Caldwell "Fire Control" Full Length Rest Review

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    Caldwell "Fire Control" Full Length Rest Review

    By Don Bigelow
    ©Copyright, The Varmint Hunters Association, Inc.


    Introduction
    Whether you are a bench rest competitor or a hunter, as I am, the goal is universal: to obtain the highest level of accuracy possible while shooting from the bench.

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    I think it is a given that your bench or table needs to be rock solid to achieve maximum accuracy results. So, aside from individual shooting technique, I believe that a robust rest is the most important part of getting the most out of your rifle and chosen ammunition. I have tried many different types of rests over the years that range from homemade sandbags and couch cushions, to commercially available front rests and bag sets. For a long time I never wanted to spend a lot of money and figured I could come up with a rest system on my own that would give me the same results as the more expensive sets. Until recently, my favorite setup has been the Caldwell Tack Driver fore-end bag with a homemade rear bag for stability and adjustment.

    A couple of months ago I was presented with an opportunity to try out the new “Fire Control” full-length rest from Caldwell. I was excited, to say the least. I thought this would be the first time I would have the chance to compare my relatively low budget setup with some high quality, cutting edge shooting technology.

    The following paragraphs contain a breakdown of my full review. It is divided into categories I think are important for product success. I have graded each relative to my personal feeling as to whether it is Excellent, Good, or Sufficient. I am a strong believer in the theory behind continuous improvement, so I have also added what I think could be possible improvements for each of the categories.

    I. Packaging/Presentation — Excellent
    Review: As received, the box itself was worth a study before reaching for my pocket knife to open it. There are very good full color photos that show the rest fully assembled from different perspectives and diagrams that illustrate how the adjustment mechanisms work. I opened the box to find that the rear portion of the rest was already assembled … I assume for proper alignment of the tubes. The front base and adjustment mechanism also were assembled. All other parts were contained in a sealed bag. The assembly and use instructions are well laid out with illustrations and individual part descriptions. They are very easy to read and understand. And, even though there is very minimal assembly required, the instructions are very well detailed, right down to suggested maintenance and lubrication points. Caldwell even included the required allen wrenches in the parts bag, so no tools were needed at all unless you want the fore-end stop more than finger tight. Then you would need either an adjustable wrench or half-inch wrench. It took longer to read through the instructions than it did to assemble the rest and have it ready to take to the range. All total, I had just under half an hour into assembly.

    Possible improvements: Because of the apparent ease of assembly once the rest is unpacked, one may have a tendency to skip reading the instructions and go right to assembly. However, unless the directions are read through thoroughly, the user may not know that there are friction adjustments that can be made to both the coarse elevation and the control arm. I would suggest a tag or sticker be placed close to each area that flags the user’s attention to let him know there are adjustments that can be made.

    II. Overall Design — Good
    Review: All of the components seem to be well-built from sturdy materials like steel and/or heavy aluminum. Plastic has been incorporated where it makes sense (in my opinion) for knobs, adjusters, etc. This is a very solid feeling rest with some good weight to it for stability on the bench. There are three separate stainless steel adjustment feet that are spiked on the bottom with knurled locking nuts for quick and easy leveling adjustment. This type of adjustment foot allows for quick adjustments and a solid feel on any type of surface (concrete, wood, carpet, etc.). I have used the rest mounted on bare wood, as well as a carpeted surface, with very consistent results. The fore-end rest has screw-in clamps on the outside of the bag so you can adjust the width of the bag to fit a particular stock snugly. The rear rest is shaped into a deep V to accept the rear of the stock and hold it firmly. Even with a featherweight rifle, the cross hairs don’t jump at all when I dry fire. The fore-end stop allows you to return the rifle to the same position relative to the rest before each shot. Though I have used the rest only with rifles that have narrow to medium fore-ends, the extra three-lobe bag gives you the option to set up correctly for target guns with wide fore-ends. The bags are high quality and are made from durable materials. I have several Caldwell bags that have held up well over the years. The tolerances are tight and adjustment mechanisms work very smoothly. The fine tune adjustment stops and holds dead on where you leave it, provided that you have the friction adjustment set correctly. The internals are well protected with seals and a rubber boot.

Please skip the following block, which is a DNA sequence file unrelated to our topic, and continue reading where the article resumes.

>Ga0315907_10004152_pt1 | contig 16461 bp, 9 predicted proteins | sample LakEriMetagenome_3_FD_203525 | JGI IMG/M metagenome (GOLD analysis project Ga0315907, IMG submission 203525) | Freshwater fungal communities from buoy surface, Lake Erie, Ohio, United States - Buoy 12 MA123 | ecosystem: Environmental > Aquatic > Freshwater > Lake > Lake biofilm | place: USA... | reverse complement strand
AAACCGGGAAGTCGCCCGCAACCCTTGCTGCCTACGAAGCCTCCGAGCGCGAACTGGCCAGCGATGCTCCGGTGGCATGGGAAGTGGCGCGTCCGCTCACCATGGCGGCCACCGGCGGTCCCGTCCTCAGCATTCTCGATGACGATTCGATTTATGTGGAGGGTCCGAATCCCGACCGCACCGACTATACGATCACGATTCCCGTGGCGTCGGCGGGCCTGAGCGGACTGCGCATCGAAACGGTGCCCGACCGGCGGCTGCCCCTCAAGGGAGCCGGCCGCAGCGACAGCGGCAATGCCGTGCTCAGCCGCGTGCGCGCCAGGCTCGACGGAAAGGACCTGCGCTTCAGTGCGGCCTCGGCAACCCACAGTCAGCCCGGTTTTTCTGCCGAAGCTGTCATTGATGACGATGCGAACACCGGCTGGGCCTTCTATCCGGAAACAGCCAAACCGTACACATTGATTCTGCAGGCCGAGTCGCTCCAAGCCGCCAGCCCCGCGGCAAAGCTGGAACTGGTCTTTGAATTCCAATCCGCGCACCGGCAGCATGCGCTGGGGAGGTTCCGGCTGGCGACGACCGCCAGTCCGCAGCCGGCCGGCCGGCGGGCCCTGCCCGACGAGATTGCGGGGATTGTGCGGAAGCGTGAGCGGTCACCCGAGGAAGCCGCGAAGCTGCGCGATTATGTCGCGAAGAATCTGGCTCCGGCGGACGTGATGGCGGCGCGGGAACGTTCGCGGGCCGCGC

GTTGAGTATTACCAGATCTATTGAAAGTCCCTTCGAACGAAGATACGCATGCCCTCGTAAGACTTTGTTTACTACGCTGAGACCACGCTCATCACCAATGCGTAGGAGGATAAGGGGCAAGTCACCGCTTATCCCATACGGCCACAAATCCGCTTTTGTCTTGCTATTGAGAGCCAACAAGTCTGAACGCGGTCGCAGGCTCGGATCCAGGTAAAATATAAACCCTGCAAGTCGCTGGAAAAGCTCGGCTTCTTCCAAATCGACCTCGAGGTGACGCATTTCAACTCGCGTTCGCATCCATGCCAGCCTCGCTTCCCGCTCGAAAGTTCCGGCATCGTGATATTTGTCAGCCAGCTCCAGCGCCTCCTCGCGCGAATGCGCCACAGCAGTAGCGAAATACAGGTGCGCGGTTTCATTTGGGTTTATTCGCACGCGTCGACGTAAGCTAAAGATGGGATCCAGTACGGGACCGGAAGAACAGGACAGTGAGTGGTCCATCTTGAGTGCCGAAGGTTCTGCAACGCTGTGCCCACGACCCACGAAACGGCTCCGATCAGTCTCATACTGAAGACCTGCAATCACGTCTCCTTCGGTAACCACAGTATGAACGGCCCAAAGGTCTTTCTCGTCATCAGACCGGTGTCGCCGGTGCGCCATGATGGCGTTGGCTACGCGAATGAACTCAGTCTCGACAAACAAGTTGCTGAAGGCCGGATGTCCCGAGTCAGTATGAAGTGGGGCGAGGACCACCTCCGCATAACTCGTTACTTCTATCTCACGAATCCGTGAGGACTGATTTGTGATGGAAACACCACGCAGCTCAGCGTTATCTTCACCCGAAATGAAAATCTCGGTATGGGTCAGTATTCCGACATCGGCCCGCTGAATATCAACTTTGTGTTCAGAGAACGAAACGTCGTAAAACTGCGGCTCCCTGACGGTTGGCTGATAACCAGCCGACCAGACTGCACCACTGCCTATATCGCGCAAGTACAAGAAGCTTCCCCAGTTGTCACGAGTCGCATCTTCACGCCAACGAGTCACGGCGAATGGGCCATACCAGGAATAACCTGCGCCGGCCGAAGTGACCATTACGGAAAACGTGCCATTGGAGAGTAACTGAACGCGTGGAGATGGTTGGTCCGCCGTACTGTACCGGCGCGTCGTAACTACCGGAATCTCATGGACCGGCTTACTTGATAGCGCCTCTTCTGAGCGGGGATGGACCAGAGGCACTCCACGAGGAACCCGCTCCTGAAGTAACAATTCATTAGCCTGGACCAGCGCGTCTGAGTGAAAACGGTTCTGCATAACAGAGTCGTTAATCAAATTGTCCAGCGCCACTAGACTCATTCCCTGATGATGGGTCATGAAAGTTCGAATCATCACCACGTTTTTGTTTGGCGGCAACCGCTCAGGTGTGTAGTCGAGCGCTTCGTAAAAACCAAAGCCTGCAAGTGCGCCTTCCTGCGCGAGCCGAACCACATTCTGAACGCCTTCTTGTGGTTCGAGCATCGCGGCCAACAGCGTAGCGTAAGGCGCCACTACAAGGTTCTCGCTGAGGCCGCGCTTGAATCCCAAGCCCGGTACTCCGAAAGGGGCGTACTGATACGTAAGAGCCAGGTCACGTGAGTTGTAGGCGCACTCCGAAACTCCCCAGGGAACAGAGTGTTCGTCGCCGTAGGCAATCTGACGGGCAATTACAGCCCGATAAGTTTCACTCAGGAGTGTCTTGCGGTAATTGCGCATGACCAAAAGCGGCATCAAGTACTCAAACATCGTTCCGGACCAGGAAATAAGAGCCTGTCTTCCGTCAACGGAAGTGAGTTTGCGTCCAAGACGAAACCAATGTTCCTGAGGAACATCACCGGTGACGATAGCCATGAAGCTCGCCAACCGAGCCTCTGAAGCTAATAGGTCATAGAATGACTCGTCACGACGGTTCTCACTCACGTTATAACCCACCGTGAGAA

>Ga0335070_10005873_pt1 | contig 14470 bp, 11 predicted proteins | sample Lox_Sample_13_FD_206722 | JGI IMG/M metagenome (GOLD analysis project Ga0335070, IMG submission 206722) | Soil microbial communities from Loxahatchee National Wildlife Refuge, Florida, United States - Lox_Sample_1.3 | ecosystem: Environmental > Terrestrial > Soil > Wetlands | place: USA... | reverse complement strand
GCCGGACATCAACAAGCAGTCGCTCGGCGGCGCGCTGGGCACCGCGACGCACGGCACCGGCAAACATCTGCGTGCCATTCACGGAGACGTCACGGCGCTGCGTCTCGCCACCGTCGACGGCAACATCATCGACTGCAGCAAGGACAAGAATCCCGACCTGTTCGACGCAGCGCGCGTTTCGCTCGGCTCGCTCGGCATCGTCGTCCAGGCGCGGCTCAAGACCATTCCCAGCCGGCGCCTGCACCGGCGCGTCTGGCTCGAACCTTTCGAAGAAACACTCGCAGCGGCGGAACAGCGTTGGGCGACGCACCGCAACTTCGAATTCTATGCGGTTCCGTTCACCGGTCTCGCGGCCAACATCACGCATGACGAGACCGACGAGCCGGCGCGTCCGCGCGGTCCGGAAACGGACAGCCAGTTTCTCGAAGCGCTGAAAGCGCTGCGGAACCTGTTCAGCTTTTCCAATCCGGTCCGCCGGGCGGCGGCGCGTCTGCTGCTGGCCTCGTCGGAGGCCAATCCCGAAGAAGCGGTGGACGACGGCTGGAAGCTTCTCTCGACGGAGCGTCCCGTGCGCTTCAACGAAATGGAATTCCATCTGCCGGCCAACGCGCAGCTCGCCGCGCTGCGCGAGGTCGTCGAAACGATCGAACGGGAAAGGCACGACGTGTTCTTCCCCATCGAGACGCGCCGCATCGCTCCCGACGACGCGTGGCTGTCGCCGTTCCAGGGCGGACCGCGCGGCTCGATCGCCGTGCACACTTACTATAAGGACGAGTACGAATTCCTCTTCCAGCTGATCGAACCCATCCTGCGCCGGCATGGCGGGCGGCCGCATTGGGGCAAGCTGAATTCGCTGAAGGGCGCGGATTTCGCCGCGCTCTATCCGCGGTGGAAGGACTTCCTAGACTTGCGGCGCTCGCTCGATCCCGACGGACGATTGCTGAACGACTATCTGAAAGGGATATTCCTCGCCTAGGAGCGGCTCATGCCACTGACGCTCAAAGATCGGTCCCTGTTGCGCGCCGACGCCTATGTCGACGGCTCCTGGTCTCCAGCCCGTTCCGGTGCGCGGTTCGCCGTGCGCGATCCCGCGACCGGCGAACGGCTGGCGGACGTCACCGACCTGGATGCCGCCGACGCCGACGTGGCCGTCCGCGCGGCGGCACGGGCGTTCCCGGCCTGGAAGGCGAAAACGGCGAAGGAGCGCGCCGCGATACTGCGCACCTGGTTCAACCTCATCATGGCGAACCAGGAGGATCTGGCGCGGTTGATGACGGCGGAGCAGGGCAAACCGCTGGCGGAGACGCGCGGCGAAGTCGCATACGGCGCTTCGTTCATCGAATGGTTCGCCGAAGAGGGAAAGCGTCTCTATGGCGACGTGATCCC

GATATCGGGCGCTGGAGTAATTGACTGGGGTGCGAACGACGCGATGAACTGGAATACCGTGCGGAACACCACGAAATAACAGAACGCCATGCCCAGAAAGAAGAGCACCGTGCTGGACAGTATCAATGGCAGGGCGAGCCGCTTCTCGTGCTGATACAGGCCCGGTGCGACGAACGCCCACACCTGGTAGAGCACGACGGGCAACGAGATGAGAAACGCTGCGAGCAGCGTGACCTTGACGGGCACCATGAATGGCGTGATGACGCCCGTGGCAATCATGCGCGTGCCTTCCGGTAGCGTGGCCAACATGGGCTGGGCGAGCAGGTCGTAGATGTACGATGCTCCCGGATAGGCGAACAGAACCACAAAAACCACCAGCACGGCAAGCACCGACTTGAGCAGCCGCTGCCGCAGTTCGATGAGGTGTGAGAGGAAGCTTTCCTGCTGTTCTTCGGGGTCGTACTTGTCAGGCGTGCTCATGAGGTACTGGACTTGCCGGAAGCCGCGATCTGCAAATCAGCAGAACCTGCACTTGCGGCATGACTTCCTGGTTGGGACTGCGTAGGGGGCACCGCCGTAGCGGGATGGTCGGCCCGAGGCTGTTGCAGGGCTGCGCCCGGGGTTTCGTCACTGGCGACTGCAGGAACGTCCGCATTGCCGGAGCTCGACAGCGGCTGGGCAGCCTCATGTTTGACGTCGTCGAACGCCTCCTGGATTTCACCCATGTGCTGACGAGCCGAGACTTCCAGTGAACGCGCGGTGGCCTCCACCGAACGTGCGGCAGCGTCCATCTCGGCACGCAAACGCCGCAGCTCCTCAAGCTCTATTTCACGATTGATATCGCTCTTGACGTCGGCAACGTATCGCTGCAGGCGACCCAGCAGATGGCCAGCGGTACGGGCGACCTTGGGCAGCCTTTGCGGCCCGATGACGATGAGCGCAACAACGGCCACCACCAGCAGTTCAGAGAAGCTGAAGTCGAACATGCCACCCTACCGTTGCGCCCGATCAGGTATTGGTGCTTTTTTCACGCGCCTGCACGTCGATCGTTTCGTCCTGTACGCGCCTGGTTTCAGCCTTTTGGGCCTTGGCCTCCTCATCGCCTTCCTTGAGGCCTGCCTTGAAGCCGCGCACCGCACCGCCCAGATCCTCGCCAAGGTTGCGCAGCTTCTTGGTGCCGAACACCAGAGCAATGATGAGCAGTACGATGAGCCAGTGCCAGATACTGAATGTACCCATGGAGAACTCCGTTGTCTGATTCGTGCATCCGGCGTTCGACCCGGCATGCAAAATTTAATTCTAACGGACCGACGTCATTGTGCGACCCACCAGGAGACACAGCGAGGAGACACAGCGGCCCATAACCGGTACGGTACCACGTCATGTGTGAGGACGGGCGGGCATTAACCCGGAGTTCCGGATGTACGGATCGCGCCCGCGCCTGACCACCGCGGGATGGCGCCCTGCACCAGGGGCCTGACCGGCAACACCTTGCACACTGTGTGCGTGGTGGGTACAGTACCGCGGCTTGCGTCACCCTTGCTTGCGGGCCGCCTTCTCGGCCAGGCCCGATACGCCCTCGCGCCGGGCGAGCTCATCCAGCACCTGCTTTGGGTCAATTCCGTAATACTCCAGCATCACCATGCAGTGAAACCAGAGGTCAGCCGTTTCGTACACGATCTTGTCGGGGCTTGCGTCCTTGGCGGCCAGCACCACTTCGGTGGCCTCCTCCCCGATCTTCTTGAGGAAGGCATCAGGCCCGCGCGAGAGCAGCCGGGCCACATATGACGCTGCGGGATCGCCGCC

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    Possible improvements: Even with the fore-end clamped firmly in the front rest, I noticed that slight movements on my part resulted in lateral movement of the cross hairs on the target prior to pulling the trigger. To remedy this, I cut a piece of rawhide and placed it in between the rear rest and the rifle stock. This helped grip the rear stock better than the plastic insert and significantly reduced the amount of lateral movement that I was seeing. I would suggest a rear rest that incorporates either a soft liner or an inner “bag” to help grip the rear of the stock a little better than the current design. I also noticed that once my rest was fully assembled, the front adjustment mechanism was not quite square with the base and rear rest. A quick adjustment revealed to me that once the retaining bolt was loosened, the mechanism was free to rotate about the base. This makes squaring up the mechanism difficult while tightening the bolt. I would suggest a machined keyway in the base with a lug on the adjustment rack to mechanically lock the adjustment mechanism at the correct angle relative to the base. One last drawback, though minor, is that the control arm itself is able to rotate freely about its own axis. I did not disassemble the internals to investigate a solution, but I wonder if there couldn’t be some sort of lock rib or key that could be incorporated to prevent the rotation of the control arm without hindering the movement of the adjustment mechanism.